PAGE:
In Utah and Colorado in 1992, the proportion of hospital admissions due to an adverse event in ambulatory care was 0.476% resulting in 2608 AAEs. The proportion of hospital admissions resulting from a preventable adverse event in ambulatory care was 0.211% resulting in 1296 APAEs. When extrapolated to all US discharges (approximately 36
000 hospital discharges annually in the US) the estimated annual number of hospital admissions resulting from an adverse event in ambulatory care is 171
360. This number is higher than the total number of admissions for phlebitis, thrombophlebitis and thromboembolism, or for abdominal hernia.10
The national estimated number of annual hospital admissions resulting from preventable adverse events in ambulatory care is 75
858. Of these events, 10% led to serious permanent harm or death. Hospital‐admission‐related preventable adverse events in ambulatory care result in more hospital admissions than HIV infection, or cervical and uterine cancer combined.10
Of the admissions in which a preventable adverse event in an outpatient setting occurred, extrapolated nationally, this resulted in 4839 serious permanent injuries and 2587 deaths.
Not surprisingly, physician's offices and emergency rooms, the most common settings for ambulatory care, were the settings for the most (75%) preventable ambulatory adverse events. Similarly, general medicine internists and family physicians, representing nearly 30% of all US physicians,11,12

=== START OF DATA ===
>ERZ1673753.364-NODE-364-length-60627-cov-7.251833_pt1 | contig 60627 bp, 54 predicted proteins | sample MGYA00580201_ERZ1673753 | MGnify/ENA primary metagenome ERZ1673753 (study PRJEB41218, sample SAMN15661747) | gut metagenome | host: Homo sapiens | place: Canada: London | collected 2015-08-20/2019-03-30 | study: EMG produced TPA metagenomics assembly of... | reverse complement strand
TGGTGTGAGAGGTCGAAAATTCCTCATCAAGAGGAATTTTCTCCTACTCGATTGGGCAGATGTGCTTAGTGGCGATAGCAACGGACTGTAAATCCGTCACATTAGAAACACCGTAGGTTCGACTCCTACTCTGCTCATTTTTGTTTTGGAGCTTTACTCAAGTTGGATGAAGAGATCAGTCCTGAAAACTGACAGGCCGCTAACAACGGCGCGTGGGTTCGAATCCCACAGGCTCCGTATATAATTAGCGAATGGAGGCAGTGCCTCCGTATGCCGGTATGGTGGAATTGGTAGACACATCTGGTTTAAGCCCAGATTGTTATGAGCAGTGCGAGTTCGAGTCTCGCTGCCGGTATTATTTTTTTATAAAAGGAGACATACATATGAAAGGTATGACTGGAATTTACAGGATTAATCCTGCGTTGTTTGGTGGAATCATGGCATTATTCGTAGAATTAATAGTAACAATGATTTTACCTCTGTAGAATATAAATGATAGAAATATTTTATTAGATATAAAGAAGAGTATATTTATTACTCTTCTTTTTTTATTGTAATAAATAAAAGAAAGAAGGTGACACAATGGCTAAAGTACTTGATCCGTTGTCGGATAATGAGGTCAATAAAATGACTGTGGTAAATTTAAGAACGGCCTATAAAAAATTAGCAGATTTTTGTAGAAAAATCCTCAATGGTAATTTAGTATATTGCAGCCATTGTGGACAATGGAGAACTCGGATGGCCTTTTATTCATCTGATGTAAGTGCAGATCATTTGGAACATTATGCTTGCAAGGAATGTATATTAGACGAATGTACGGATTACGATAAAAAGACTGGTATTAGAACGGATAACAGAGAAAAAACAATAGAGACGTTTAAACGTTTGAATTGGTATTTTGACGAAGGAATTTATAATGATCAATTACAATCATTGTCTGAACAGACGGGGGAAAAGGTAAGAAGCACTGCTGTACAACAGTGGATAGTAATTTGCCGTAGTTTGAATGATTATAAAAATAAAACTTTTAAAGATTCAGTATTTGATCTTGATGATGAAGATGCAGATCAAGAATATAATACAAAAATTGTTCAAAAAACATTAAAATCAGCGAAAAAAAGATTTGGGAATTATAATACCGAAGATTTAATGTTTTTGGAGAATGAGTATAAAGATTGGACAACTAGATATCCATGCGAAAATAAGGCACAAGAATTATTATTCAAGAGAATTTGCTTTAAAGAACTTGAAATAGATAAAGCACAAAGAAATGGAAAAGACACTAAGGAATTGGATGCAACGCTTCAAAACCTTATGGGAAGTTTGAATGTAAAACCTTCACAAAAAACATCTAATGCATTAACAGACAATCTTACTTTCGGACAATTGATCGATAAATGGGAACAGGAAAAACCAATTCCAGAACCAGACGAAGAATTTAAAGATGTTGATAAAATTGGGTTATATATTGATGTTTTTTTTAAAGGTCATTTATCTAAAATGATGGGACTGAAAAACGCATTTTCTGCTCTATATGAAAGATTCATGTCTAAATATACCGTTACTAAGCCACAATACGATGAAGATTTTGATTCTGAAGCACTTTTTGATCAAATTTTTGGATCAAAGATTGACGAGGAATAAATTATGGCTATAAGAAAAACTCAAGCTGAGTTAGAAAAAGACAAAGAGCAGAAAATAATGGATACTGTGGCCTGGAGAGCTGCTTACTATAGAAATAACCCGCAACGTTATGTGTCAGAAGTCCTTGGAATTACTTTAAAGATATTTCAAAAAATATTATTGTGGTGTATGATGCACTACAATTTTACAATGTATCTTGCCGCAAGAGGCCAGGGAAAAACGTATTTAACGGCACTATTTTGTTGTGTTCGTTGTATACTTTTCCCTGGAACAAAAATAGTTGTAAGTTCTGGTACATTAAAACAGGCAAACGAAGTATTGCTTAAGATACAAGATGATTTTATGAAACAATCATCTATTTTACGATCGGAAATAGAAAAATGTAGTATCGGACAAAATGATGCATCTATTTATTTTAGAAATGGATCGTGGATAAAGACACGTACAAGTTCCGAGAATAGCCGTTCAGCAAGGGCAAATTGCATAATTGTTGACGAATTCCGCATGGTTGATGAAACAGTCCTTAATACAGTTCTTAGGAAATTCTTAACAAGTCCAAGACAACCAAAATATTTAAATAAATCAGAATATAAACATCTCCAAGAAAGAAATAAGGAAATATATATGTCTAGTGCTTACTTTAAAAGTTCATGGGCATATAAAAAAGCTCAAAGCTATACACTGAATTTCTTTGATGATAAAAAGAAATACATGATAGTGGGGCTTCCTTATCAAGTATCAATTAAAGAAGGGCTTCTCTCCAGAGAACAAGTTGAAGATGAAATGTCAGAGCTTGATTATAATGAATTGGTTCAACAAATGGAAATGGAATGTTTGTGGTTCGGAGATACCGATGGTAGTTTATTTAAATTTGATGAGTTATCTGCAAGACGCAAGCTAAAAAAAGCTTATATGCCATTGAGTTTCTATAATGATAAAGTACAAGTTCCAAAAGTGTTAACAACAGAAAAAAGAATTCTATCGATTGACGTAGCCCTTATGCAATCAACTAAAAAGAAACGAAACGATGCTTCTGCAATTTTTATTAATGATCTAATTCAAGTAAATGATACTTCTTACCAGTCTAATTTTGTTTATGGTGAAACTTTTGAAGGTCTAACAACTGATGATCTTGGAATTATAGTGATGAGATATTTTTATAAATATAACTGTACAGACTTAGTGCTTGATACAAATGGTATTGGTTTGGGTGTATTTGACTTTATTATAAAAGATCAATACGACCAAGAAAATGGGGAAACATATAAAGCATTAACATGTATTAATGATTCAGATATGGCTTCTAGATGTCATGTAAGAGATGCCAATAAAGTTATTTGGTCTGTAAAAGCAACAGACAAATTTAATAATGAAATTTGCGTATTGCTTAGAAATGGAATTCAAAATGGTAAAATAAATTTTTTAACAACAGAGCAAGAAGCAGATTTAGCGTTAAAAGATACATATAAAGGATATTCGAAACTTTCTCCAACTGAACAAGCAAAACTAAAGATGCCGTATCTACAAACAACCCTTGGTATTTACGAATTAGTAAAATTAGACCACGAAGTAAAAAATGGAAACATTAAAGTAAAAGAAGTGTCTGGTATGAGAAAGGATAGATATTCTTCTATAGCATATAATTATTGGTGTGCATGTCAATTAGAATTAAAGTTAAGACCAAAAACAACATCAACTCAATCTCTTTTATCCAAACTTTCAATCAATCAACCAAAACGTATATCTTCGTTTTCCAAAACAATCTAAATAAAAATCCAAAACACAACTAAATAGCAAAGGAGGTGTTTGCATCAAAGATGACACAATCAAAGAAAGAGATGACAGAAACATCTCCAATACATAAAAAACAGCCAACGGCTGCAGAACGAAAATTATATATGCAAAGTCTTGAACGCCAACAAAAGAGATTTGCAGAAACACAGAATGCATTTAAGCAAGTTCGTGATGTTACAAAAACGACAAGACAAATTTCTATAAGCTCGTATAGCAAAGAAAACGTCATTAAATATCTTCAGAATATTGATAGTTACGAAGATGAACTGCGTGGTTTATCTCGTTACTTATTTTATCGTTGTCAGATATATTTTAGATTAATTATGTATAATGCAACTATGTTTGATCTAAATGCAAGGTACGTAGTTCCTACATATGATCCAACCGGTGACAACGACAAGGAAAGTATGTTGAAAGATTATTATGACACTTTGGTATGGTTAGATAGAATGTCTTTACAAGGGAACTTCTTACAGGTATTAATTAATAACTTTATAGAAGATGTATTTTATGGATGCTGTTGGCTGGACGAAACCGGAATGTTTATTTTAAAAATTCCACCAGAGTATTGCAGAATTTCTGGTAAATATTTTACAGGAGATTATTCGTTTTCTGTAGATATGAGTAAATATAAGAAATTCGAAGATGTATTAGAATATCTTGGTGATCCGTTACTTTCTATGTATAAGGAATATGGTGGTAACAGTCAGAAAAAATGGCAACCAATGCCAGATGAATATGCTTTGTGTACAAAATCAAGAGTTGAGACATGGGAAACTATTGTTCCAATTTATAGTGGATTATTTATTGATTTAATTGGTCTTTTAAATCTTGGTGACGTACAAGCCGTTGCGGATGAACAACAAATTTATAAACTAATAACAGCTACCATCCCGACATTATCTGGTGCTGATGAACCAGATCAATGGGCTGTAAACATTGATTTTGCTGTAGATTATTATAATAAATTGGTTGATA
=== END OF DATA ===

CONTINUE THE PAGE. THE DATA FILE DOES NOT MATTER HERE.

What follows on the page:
were the types of physicians most often involved in the occurrence of preventable events. These clinicians were involved in about one‐third of the ambulatory preventable adverse events followed by an even distribution of preventable ambulatory adverse events among medical and surgical specialists and emergency medicine physicians. The types of preventable events were evenly distributed among diagnostics, surgical and medical procedures, medication, and incorrect or delayed treatments.
These data suggest that a wide array of strategies may be needed to reduce ambulatory adverse events. An initial focus on diagnostic errors in office‐based general internal medicine and family practice may be warranted. It is not surprising that the multifaceted nature of processes in primary care practice including preventive screening, diagnosis and treatment of acute and chronic problems, and health promotion activities can lead to errors that can lead to significant harm. Previous research has identified specific aspects of primary care that could lead to diagnostic errors. For example, missing clinical information is common in the coordination of the care.13
Appointment scheduling, chart management, and follow‐up of test results are additional important steps in the coordination the of care process for which errors and related injuries are common.14
Several studies point to the challenges of laboratory testing and imaging processes in ambulatory care. Hickner et al
reported that laboratory tests and imaging studies were ordered during 29–38% of clinical encounters and that between 15% and 54% of errors reported by office‐based physicians and staff were related to these processes.15
Nutting et al
reported that problems with laboratory testing in primary care physician offices occurred in 1.1 per 1000 patient visits16